Rachael Dadd - Bite the mountain (Broken Sound Music)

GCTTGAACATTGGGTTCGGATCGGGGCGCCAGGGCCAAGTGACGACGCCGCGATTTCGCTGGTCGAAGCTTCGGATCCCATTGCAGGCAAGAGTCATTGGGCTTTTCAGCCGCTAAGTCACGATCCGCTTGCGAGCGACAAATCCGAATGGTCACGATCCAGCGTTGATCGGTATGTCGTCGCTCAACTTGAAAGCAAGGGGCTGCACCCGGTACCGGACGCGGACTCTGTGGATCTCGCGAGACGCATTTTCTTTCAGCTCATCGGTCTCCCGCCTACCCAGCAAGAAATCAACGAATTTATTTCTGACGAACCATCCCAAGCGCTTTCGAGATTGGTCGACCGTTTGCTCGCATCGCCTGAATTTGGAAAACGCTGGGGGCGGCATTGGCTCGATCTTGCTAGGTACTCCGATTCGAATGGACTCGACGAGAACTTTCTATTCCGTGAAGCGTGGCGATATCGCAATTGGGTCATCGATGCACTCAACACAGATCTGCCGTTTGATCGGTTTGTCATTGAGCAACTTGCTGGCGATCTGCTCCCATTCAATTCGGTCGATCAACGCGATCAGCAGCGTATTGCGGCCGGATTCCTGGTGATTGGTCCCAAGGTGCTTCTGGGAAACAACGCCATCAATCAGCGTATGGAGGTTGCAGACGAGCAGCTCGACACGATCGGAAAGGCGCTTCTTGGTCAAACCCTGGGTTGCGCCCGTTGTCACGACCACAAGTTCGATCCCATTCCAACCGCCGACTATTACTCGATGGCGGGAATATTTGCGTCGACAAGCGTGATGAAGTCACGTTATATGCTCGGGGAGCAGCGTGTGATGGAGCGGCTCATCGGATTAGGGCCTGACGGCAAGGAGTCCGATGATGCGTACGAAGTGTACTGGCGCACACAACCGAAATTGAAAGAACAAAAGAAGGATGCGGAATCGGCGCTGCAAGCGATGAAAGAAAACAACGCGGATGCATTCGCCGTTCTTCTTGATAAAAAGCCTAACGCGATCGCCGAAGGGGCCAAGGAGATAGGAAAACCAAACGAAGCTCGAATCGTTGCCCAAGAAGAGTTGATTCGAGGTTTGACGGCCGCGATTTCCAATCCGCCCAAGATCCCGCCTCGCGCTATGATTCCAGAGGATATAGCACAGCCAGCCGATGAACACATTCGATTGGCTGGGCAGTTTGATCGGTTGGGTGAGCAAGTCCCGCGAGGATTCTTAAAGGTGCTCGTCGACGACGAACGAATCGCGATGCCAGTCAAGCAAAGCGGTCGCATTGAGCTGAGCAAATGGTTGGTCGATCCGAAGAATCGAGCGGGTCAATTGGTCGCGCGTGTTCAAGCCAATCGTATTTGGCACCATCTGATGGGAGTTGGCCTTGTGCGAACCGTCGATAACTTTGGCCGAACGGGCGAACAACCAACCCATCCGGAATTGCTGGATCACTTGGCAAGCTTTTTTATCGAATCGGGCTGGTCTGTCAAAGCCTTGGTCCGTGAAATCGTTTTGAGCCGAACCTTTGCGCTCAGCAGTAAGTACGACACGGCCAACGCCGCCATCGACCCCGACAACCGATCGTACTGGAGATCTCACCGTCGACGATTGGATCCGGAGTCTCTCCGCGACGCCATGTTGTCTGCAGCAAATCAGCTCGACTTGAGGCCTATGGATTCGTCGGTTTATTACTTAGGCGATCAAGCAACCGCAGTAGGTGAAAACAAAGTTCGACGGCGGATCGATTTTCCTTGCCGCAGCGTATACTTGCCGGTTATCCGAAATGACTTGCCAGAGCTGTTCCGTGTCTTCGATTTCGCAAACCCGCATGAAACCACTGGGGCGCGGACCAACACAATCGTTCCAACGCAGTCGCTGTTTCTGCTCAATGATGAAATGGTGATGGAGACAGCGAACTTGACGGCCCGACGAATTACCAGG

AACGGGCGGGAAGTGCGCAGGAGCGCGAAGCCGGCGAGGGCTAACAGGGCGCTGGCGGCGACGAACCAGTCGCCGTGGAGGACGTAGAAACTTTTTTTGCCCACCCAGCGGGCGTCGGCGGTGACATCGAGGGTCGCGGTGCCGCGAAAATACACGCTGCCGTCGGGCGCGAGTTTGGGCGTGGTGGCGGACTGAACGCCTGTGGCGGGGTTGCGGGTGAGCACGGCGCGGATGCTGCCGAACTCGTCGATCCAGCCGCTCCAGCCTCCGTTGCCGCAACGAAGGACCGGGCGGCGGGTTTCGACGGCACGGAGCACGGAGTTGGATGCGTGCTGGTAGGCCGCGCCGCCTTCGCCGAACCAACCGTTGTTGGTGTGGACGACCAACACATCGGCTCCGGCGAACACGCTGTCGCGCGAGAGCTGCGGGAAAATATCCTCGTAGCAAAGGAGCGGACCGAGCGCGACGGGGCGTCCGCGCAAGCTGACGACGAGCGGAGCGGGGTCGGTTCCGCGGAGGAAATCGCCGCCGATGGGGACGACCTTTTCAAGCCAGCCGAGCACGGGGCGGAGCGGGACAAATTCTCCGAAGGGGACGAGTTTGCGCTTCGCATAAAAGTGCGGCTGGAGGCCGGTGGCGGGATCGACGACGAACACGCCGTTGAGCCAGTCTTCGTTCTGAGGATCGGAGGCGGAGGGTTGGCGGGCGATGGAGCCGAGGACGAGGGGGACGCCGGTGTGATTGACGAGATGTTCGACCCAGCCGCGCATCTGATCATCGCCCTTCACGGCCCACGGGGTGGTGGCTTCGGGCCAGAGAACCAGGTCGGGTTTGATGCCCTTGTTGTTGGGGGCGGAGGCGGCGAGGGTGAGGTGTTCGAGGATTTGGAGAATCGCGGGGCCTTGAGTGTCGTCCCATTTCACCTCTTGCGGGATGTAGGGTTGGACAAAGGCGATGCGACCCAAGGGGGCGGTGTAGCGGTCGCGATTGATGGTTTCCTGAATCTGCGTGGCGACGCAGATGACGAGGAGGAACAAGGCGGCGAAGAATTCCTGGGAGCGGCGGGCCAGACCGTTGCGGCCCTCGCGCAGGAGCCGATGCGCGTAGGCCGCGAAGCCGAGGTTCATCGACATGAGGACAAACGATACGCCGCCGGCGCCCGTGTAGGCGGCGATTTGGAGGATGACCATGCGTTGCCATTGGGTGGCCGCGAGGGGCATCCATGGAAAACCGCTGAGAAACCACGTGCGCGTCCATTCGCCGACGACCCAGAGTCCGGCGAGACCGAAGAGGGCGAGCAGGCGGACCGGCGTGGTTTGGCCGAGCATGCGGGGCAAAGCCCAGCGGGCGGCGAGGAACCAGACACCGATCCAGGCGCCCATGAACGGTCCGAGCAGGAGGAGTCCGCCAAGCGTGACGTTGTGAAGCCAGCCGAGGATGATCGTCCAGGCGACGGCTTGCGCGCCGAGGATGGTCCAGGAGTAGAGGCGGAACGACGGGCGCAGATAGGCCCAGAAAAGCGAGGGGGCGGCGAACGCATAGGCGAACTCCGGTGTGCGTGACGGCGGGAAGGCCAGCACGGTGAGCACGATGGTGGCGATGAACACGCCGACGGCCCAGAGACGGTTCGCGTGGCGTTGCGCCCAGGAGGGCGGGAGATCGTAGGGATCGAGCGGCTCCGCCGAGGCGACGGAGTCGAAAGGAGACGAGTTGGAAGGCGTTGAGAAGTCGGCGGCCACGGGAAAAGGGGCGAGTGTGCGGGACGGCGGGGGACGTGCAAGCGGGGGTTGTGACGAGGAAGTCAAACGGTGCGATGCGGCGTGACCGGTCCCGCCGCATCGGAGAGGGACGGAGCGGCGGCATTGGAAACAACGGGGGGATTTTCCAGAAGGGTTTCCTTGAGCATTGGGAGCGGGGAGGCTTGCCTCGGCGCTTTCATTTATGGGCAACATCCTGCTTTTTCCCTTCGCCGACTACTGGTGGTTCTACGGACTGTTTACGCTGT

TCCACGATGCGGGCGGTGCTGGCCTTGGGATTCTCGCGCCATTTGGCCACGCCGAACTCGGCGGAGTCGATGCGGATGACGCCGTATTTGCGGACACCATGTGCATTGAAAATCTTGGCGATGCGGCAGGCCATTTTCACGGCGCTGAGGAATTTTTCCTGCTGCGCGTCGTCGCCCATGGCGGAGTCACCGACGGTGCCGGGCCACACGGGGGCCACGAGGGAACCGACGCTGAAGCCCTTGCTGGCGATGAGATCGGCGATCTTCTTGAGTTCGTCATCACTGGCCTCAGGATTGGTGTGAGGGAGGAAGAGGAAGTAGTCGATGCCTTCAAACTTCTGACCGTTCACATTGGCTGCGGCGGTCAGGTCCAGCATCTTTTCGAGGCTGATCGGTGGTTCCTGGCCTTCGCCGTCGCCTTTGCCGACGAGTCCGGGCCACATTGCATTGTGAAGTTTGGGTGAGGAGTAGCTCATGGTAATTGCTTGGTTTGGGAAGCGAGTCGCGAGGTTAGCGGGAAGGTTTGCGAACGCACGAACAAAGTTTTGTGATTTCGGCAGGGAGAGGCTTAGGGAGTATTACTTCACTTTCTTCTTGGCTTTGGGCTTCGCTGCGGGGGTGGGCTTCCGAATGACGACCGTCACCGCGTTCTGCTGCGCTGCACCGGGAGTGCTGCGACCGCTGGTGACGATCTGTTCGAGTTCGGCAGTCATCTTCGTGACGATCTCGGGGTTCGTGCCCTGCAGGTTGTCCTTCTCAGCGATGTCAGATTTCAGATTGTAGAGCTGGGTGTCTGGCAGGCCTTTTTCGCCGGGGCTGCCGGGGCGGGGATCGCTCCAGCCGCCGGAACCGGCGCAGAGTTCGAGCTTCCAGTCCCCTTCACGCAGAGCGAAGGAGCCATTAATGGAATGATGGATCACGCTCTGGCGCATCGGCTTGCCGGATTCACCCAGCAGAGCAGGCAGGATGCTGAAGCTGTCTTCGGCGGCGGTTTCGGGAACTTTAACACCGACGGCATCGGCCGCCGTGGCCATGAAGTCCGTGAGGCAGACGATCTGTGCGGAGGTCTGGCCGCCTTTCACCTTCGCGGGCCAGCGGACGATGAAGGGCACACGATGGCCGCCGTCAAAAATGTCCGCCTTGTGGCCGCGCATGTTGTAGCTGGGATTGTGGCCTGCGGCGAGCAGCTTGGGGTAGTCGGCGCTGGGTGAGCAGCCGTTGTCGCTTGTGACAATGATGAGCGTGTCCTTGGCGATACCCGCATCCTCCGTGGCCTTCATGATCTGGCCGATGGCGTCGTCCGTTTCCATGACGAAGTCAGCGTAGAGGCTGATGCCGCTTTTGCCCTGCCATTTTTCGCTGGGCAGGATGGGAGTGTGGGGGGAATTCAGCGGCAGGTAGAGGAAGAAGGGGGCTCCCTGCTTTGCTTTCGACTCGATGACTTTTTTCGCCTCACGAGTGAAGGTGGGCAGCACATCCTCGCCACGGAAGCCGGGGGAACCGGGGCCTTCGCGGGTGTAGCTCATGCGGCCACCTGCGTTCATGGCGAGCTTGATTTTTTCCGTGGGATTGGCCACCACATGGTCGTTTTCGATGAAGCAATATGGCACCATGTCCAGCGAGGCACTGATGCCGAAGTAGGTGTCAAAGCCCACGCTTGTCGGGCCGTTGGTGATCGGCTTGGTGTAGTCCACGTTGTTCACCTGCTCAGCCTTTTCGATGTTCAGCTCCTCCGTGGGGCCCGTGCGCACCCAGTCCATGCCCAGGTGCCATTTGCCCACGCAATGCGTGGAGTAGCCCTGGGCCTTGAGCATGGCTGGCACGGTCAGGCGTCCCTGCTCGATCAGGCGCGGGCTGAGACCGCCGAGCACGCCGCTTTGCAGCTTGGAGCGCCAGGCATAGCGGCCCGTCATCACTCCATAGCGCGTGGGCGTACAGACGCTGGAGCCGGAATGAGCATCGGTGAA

We've mentioned Bristol native Rachael Dadd twice in the last few weeks, first in relation to her new single Balloon, and then in advance of her new album. We've had the album, Bite the mountain, on around the UOH cabin for the last couple of weeks now and it really is a wonderful piece of work (It was largely recorded, apparently, while travelling around Japan, and the sleeve cover text reflects this influence.) On the face of it, it's a version of English folk music (the songs generally concern domestic or pastoral situations, with close-at-hand details), but let it sit a bit longer and strands of classical, jazz, world music and even some avant garde tendencies come to the surface. The single Balloon is a tune of uncomplicated beauty about a birth, which has an appropriate sense of wide-eyed wonder at the world. The stop-start piano waltz Moth in the motor begins straightforwardly enough, but goes on to hint at jazz inflections (not unlike the way Nick Drake does), before a totally unexpected wigout of dissonant strings. There's the delirious accordion and clarinet two-step of Hedgehog, complete with spoken Japanese outro. A chilled-out banjo leads the way on In the morning, but the steel drum that joins out of the blue midway through adds a lovely convivial atmosphere. There's a bit of a Tropicalia shuffle about the triangle rhythm of Rice triangle. And The wind & the mounatin has one particularly sublime crescendo of vocal harmonies and clarinet lines. Throughout, Dadd's expressive, lilting voice safely navigates the troubled waters of kooky/twee. And the variety of musical textures - warm clarinet, fingerpicked Spanish guitar, earthy ukulele, droning cello, twinkling percussion - although constantly surprising, are blended effortlesly. It's heartfelt and adventurous (an unusual combination) but never tries too hard. This album is just a joy.